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Ted Nugent: "Time to stretch neck of jihadist punk "


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#16 King

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Posted 23 April 2013 - 06:40 PM

If that had been my kid that died in Boston, public hanging would be too good for the scum that did this. Terrible Ted might be crazy but I think he is right on this one. Justice should be swift and should fit the crime.


Hell no.

The last thing I want is a government that's ruthlessly fast and efficient at putting down criminals. Give me a slow, lumbering, clumsy, weak government any day of the week.

#17 lightsout

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Posted 23 April 2013 - 07:00 PM

Is it really clumsy or weak to be sure we've given a person charged with a crime a fair shot at a trial and fair judgement based on the evidence? Sure, there are times where the system fugs up, but there are times when it absolutely works. It isn't broken so much as there are loopholes that exist, but loopholes will exist when you're interested in fairness and justice. It's just the sad truth. The best we can do is minimize those and hope our prosecutors and defenders are both good at arguing fairly, justly, and honestly based on the evidence present.

#18 cookinwithgas

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Posted 23 April 2013 - 08:26 PM

FWIW Ted's playing in Massachusetts tonight. Hes opening for REO Speedwagon...who is opening for Styx. A guy I know who is there just FB'ed that REO was way better than Mister Kill It and Grill It. Gotta Roll With the Changes.

#19 Claws

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Posted 23 April 2013 - 09:08 PM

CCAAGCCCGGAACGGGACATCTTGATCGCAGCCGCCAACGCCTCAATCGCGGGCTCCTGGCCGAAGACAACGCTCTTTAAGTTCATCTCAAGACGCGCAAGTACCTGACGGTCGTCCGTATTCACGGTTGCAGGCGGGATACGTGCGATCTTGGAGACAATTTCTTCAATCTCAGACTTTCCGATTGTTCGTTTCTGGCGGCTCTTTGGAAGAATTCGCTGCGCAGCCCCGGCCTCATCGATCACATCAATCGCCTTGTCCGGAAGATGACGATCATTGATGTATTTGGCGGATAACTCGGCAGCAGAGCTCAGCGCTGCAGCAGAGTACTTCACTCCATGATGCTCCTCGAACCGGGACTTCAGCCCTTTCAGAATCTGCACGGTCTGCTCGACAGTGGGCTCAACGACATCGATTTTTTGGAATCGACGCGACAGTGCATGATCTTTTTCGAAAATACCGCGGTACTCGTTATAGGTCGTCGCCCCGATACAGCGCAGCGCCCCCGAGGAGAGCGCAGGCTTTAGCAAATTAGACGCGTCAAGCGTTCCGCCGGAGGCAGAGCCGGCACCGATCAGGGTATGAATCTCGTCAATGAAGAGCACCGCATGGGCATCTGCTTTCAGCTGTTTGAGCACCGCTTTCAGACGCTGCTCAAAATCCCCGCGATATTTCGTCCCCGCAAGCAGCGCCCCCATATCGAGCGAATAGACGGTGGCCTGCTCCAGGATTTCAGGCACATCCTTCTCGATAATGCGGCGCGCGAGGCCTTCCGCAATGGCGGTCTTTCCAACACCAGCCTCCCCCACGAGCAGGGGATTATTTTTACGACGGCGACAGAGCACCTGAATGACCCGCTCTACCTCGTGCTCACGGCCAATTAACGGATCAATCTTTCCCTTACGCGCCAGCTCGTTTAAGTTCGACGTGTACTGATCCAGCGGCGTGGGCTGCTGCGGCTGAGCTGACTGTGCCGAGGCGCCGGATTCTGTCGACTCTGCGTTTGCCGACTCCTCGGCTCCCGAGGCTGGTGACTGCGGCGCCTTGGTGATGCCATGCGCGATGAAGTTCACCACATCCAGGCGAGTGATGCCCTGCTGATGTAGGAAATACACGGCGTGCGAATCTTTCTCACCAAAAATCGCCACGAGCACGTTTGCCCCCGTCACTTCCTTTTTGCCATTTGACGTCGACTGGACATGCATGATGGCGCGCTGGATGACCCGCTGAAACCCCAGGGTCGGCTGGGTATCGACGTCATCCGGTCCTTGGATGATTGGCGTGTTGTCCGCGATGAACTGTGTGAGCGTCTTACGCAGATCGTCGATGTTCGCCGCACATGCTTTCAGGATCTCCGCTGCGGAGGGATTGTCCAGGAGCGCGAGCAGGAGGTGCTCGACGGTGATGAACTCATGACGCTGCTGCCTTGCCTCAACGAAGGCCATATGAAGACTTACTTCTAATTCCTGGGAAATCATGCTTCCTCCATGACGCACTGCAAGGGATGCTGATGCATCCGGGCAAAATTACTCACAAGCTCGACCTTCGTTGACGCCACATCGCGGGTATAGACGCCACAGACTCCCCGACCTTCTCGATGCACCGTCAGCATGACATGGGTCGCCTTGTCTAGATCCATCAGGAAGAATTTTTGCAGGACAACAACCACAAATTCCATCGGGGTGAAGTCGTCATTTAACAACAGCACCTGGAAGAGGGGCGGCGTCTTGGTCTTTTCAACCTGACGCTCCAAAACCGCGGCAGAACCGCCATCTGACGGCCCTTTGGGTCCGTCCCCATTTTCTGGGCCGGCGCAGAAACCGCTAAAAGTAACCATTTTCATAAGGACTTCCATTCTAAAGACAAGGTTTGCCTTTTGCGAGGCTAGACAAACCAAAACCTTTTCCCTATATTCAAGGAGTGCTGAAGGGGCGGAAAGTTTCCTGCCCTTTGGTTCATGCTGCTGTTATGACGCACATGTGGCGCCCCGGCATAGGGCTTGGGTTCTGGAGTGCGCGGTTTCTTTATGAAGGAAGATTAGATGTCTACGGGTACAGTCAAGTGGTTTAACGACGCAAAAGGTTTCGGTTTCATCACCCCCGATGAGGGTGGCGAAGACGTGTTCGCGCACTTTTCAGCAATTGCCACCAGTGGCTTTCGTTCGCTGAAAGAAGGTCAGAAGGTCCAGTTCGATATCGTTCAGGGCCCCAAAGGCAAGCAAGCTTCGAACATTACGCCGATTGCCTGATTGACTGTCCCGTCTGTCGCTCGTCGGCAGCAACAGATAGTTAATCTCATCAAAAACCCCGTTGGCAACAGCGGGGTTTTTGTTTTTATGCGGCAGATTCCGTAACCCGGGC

quiet everyone, ted "poo his pants to dodge the draft and spent the 70s fuging 15 year old girls" nugent has an opinion


This

#20 Frash Brastard

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Posted 24 April 2013 - 01:58 AM

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#21 Matthias

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Posted 24 April 2013 - 07:25 AM

Even if the bombing suspect gets the death penalty and die for his crimes, we shouldn't rejoice about it. If he dies for his crimes, then that is just the penalty. Yet what I would really want to see, is for Dzhokhar to sincerely apologize and confess to his crimes. Not that we demand it out of him, but that he confesses to his actions. I think that would give some amount of comfort to the victims and their families, compared to him dying in his faults.


I mean there is another battle that is being fought here. People all over the world are looking at what we do concerning this guy, that includes possibly other young men who are exposed to these radical ideas of terrorism. If they see us treating Dzhokhar as a human, in spite of his actions, it may cause them to think about their own beliefs. Causing a revolution within the radical ranks overseas. So again, if he dies because of his crimes, that is just the penalty of his actions. I'm not going to rejoice over that, I and I'm sure everyone else would much rather the thing never happened! (Except probably politicians who look for reasons to show their hate)

#22 catfang

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Posted 24 April 2013 - 07:36 AM

I was laughing at hannity and a douchebag congressman from NY the other night when they said how sad this country has become after suspect #2 was read his Miranda rights. What a "dangerous thing" this was. Yeah Sean, how terrible it is when an American citizen is afforded his rights. I hope the guy gets either life or is executed, but he's a citizen, like it or not, and his right is due process.

#23 Darth Biscuit

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Posted 24 April 2013 - 07:44 AM

Even if the bombing suspect gets the death penalty and die for his crimes, we shouldn't rejoice about it. If he dies for his crimes, then that is just the penalty. Yet what I would really want to see, is for Dzhokhar to sincerely apologize and confess to his crimes. Not that we demand it out of him, but that he confesses to his actions. I think that would give some amount of comfort to the victims and their families, compared to him dying in his faults.